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Early percutaneous tracheotomy in coronavirus disease 2019 (COVID-19) and infection in healthcare personnel: a cohort study

Published online by Cambridge University Press:  05 January 2021

Antonio Rosano
Affiliation:
Department of Anesthesia and Intensive Care, Fondazione Poliambulanza Istituto Ospedaliero, Brescia, Italy
Enrico Martinelli
Affiliation:
Department of Anesthesia and Intensive Care, Fondazione Poliambulanza Istituto Ospedaliero, Brescia, Italy
Federica Fusina*
Affiliation:
Department of Anesthesia and Intensive Care, Fondazione Poliambulanza Istituto Ospedaliero, Brescia, Italy
Alessandro Morandi
Affiliation:
Department of Anesthesia and Intensive Care, Fondazione Poliambulanza Istituto Ospedaliero, Brescia, Italy
Michele Bertelli
Affiliation:
Department of Anesthesia and Intensive Care, Fondazione Poliambulanza Istituto Ospedaliero, Brescia, Italy
Elena Malpetti
Affiliation:
Department of Anesthesia and Intensive Care, Fondazione Poliambulanza Istituto Ospedaliero, Brescia, Italy
Pierluigi Ferretti
Affiliation:
Department of Anesthesia and Intensive Care, Fondazione Poliambulanza Istituto Ospedaliero, Brescia, Italy
Carmine R. Militano
Affiliation:
Department of Anesthesia and Intensive Care, Fondazione Poliambulanza Istituto Ospedaliero, Brescia, Italy
Marco Marri
Affiliation:
Department of Information and Communications Technology, Fondazione Poliambulanza Istituto Ospedaliero, Brescia, Italy
Giuseppe Natalini
Affiliation:
Department of Anesthesia and Intensive Care, Fondazione Poliambulanza Istituto Ospedaliero, Brescia, Italy
*
Author for correspondence: Federica Fusina, E-mail: f.fusina@gmail.com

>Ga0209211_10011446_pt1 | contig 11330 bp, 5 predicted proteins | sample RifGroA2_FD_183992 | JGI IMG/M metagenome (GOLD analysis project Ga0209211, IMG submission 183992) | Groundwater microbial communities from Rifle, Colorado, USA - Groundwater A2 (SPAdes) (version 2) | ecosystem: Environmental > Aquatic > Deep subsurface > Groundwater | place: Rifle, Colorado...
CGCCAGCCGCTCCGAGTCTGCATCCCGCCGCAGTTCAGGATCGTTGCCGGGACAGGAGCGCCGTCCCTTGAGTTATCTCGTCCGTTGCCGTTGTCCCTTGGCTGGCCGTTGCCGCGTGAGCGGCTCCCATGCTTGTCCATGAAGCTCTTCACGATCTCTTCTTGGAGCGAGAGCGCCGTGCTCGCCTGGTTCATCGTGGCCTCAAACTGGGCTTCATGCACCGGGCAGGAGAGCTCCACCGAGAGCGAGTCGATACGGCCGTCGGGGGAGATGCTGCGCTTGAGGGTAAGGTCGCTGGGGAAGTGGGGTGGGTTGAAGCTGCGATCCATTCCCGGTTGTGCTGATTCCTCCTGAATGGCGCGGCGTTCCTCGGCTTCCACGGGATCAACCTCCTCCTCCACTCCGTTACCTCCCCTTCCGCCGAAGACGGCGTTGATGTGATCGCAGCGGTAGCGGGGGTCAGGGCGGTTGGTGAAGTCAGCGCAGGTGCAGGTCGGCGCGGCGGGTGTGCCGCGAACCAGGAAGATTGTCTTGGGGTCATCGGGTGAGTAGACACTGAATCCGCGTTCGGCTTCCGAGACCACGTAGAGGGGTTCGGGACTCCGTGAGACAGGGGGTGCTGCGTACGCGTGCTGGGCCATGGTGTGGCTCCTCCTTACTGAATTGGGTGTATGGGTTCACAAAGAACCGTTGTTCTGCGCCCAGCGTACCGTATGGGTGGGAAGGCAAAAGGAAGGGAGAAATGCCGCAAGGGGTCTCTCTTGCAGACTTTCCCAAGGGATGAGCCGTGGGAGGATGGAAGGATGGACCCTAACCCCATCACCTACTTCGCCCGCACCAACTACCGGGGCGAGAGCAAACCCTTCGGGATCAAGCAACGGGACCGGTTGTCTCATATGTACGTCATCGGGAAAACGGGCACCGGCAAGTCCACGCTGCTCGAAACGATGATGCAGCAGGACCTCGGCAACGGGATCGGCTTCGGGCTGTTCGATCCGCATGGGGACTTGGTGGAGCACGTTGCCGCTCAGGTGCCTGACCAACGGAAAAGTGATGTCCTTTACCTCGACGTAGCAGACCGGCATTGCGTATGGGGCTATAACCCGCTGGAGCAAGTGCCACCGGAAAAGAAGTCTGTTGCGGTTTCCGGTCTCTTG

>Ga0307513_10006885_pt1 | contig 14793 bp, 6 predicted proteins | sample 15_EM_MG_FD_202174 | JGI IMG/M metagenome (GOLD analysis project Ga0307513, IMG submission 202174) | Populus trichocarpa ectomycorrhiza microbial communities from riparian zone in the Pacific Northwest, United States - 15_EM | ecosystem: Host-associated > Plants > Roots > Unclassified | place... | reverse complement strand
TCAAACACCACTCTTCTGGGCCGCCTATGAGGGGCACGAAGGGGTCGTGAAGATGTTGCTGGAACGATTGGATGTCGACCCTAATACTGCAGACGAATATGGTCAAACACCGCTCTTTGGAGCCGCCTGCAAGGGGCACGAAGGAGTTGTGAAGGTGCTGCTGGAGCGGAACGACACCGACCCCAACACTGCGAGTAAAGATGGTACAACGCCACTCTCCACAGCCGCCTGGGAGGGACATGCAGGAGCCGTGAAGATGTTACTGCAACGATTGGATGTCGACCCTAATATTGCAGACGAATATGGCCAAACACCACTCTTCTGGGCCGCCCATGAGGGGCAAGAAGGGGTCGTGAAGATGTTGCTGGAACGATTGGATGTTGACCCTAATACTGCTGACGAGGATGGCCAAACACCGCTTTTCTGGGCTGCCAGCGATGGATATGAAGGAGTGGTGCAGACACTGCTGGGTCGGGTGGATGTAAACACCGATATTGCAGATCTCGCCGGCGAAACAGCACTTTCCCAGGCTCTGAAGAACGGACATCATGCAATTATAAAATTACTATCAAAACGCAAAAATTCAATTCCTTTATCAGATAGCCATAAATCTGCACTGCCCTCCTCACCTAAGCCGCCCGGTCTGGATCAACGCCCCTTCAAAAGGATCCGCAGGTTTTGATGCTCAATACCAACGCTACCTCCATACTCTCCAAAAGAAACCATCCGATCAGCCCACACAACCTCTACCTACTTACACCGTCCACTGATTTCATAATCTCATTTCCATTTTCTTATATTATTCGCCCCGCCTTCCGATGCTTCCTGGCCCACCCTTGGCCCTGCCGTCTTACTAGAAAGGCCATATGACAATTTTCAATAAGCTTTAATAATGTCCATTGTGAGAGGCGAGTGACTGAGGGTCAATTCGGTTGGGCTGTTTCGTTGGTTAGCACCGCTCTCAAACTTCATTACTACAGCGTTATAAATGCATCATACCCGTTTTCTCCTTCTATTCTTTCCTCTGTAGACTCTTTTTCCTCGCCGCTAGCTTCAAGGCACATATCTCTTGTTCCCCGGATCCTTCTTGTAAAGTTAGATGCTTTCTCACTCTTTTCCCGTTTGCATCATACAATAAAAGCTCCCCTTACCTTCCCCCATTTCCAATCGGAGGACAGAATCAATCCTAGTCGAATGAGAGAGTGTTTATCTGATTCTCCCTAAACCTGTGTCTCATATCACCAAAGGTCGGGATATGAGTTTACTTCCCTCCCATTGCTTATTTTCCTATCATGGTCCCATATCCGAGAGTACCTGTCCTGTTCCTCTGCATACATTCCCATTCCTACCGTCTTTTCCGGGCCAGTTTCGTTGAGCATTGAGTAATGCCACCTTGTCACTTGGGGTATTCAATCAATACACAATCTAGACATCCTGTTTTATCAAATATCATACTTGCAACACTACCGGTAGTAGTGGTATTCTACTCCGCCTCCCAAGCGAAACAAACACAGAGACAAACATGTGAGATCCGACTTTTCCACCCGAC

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Abstract

Type
Letter to the Editor
Creative Commons
Creative Common License - CCCreative Common License - BY
This is an Open Access article, distributed under the terms of the Creative Commons Attribution licence (http://creativecommons.org/licenses/by/4.0/), which permits unrestricted re-use, distribution, and reproduction in any medium, provided the original work is properly cited.
Copyright
© The Author(s), 2021. Published by Cambridge University Press on behalf of The Society for Healthcare Epidemiology of America

To the Editor—Early tracheotomy is associated with shorter intensive care unit (ICU) stay compared to late tracheotomy, Reference Hosokawa, Nishimura, Egi and Vincent1 and this procedure could therefore be useful in a context of severely limited resources like the one observed during the novel coronavirus disease 2019 (COVID-19) pandemic. Reference Mecham, Thomas, Pirgousis and Janus2 Nevertheless, tracheotomy in COVID-19 patients is considered risky for healthcare workers. In absence of evidence, guidelines and recommendations advise avoiding or delaying tracheotomy in COVID-19 patients. Reference McGrath, Ashby and Birchall3Reference Tran, Cimon, Severn, Pessoa-Silva and Conly5

In this study, we assessed whether early percutaneous tracheotomy was associated with an increased risk of severe acute respiratory syndrome coronavirus-2 (SARS-CoV-2) infection for healthcare staff. Data were collected in patients admitted to the ICU of Fondazione Poliambulanza hospital in Brescia (Italy) from February 20, 2020, to May 5, 2020. Two cohorts of healthcare workers were identified: (1) the exposed cohort included doctors and nurses who participated in the early percutaneous tracheostomy procedure as first operator, fiberoscopist, instrumental or anesthesia nurse and (2) the nonexposed cohort included staff on duty in the COVID-19 ICU who never participated in the procedure.

Infection of staff by SARS-CoV-2 was identified using a positive reverse-transcriptase real-time polymerase chain reaction (PCR) test from a nasopharyngeal swab or in presence of IgM or IgG for SARS-CoV-2 in the serum (antibody test). The observation period after the last tracheotomy was 30 days. A nasopharyngeal swab was mandatory if body temperature (measured before each work shift) was >37.5°C and in staff complaining of symptoms compatible with COVID-19 or who had been absent due to illness. Moreover, all healthcare personnel were invited to undergo blood testing for SARS-CoV-2 (both Abbott SARS-CoV-2 IgG chemiluminescent microparticle immunoassay, Abbot Laboratories, Chicago, IL, and Coretest COVID-19 IgM/IgG Ab Test, Core Technology, China) as a surveillance measure. Staff infections were considered to be related to the exposure if the timing of the infection was subsequent to the first exposure. Data on SARS-CoV-2–infected staff were anonymized.